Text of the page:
In the winters of my youth, February was a perfect month to consider what it might mean to be a people of perseverance. Winter in Wisconsin by then felt endless. Dull gray days slowly rippled out after Jimmy, the one true groundhog, saw his shadow in Sun Prairie, a small town just outside Madison. Tradition and Jimmy said six more weeks of winter. Even for those of us who loved being on toboggans and skates, enough was enough already.
Much older now, I see perseverance as something more than enduring the inconvenient or tiresome. Perseverance requires a vision of the not yet and a willingness to work toward it whether or not it is ever achieved.
What a great quality to lift up during Black History month!
This year, I again read MLK’s Letter from a Birmingham Jail. If you have never read it, I highly commend it to you. The Letter itself is King’s response to white clergy who urge patience and denounce his organizing and the direct non-violent action of the black community. How long, asks King, is long enough? Shouldn’t 340 years be sufficient?
At its core, perseverance is about not giving up. It is the small and large decisions even in the face of great difficulty, made in the service of something better than what is known. What better word is there to capture how civil rights gains were made in the 1960s? Perseverance echoes in the old spiritual “We Shall Overcome” and in the new song “Keep on Moving Forward.”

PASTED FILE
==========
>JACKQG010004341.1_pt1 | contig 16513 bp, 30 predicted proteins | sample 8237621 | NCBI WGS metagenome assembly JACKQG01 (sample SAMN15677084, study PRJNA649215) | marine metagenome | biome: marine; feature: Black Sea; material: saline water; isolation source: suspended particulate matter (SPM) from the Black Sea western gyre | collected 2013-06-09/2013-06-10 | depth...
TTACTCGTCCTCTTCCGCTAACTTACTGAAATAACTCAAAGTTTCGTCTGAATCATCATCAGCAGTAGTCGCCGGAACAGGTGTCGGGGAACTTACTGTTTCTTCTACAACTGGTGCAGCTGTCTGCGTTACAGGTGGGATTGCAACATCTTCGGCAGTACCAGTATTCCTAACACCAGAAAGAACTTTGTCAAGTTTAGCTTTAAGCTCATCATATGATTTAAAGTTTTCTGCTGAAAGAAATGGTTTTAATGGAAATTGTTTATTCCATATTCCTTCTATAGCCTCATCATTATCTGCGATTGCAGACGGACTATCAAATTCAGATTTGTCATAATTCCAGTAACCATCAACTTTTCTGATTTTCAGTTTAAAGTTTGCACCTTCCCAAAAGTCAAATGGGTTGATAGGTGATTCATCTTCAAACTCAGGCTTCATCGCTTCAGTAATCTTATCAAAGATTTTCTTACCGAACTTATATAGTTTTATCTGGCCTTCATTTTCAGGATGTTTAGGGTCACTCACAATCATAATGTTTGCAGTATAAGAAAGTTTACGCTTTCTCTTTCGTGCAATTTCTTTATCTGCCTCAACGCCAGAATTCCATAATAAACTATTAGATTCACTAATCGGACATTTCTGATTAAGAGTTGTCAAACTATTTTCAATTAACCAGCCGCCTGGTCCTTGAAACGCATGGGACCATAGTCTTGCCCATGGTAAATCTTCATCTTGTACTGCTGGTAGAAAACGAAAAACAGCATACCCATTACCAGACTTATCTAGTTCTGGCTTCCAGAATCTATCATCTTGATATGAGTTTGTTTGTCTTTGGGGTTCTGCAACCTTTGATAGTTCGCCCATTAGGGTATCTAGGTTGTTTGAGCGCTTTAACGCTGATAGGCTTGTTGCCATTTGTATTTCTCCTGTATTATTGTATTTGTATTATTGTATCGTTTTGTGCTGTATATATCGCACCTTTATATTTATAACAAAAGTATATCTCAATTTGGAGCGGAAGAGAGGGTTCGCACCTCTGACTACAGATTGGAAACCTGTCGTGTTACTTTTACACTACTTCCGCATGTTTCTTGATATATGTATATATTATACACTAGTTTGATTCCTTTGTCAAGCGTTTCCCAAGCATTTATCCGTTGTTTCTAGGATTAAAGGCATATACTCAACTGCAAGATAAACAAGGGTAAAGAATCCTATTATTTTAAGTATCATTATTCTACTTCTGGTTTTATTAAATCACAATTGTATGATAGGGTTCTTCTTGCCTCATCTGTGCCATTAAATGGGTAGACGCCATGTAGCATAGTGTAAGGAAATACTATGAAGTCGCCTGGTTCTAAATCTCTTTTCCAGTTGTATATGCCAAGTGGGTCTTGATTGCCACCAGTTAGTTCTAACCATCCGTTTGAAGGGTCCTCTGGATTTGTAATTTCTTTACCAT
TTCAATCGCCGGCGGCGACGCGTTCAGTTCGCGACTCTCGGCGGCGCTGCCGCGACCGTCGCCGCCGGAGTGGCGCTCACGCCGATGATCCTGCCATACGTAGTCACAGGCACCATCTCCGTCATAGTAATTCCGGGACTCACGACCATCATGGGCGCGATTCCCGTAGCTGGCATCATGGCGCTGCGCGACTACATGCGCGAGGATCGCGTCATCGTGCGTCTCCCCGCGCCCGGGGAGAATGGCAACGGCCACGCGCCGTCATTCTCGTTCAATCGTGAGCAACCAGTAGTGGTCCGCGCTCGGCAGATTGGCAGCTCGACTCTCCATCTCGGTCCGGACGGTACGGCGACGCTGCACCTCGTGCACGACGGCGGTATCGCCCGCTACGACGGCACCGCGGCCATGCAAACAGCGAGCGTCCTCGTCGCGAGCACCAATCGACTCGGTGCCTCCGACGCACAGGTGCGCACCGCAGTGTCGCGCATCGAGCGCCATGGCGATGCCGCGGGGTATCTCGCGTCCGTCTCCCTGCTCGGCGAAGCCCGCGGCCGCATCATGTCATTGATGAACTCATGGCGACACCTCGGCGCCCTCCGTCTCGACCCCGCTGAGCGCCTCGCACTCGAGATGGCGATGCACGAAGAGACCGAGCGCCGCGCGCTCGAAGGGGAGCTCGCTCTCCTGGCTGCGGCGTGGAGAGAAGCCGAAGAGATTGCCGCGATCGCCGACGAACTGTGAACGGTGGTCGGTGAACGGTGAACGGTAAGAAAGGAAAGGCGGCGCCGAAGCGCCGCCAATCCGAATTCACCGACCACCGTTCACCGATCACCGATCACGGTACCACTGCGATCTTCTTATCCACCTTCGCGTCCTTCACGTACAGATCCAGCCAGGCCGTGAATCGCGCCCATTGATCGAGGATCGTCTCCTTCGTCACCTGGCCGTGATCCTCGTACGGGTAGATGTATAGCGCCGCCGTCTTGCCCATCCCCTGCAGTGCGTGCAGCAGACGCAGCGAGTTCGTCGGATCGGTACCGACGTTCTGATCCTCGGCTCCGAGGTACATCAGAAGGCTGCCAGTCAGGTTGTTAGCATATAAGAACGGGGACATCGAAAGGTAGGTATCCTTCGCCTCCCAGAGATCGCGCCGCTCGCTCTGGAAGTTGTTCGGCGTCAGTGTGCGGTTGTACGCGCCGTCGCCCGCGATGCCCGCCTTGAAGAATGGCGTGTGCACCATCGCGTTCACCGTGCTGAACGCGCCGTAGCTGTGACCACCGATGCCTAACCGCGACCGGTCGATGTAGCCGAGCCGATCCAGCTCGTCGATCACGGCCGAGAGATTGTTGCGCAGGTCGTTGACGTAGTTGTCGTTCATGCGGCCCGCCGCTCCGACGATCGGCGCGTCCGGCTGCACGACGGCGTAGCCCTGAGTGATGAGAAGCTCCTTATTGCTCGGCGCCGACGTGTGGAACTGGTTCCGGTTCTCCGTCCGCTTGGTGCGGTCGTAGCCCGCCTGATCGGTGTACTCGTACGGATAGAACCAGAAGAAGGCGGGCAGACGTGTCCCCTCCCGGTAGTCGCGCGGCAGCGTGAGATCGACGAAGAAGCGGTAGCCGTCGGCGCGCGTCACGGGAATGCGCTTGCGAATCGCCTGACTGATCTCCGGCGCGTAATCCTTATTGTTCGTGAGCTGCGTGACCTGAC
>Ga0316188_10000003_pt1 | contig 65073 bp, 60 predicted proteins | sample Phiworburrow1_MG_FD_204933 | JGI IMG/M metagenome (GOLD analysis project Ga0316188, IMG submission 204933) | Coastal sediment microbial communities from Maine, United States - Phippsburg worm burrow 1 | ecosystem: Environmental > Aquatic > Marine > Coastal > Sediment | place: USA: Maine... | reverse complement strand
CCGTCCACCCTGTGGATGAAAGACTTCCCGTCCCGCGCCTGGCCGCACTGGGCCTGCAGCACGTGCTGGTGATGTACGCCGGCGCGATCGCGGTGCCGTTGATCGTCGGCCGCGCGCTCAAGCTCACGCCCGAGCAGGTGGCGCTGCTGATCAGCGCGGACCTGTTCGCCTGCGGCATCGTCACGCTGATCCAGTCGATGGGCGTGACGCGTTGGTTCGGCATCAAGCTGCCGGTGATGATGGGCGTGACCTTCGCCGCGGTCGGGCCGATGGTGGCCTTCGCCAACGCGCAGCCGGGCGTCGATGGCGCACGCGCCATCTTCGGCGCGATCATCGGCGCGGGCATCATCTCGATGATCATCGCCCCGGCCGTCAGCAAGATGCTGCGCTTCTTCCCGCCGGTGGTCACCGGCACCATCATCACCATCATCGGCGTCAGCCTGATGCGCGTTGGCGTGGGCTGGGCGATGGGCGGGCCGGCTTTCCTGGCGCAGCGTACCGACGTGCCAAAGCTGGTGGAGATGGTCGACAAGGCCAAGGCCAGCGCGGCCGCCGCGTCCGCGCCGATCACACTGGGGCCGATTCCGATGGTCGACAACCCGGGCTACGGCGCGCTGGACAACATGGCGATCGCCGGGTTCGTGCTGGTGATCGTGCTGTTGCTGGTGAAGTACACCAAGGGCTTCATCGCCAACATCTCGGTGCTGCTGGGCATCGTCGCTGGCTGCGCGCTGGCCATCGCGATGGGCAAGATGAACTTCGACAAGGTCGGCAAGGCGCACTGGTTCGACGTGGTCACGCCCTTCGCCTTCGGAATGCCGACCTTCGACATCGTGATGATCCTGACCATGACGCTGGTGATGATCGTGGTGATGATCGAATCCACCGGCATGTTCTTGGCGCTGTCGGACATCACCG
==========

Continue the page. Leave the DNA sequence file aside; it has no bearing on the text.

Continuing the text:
Most of our lives contain chapters of perseverance. Particularly hard times that threatened to run us over or a particular challenge over which we were intent on triumphing.
One thing is certain: perseverance is not a solo sport. We need others to help hold our vision of something better and to urge us on when we are tempted to quit. How fortunate we are to have this church to companion us and equip us to become people who can indeed persevere.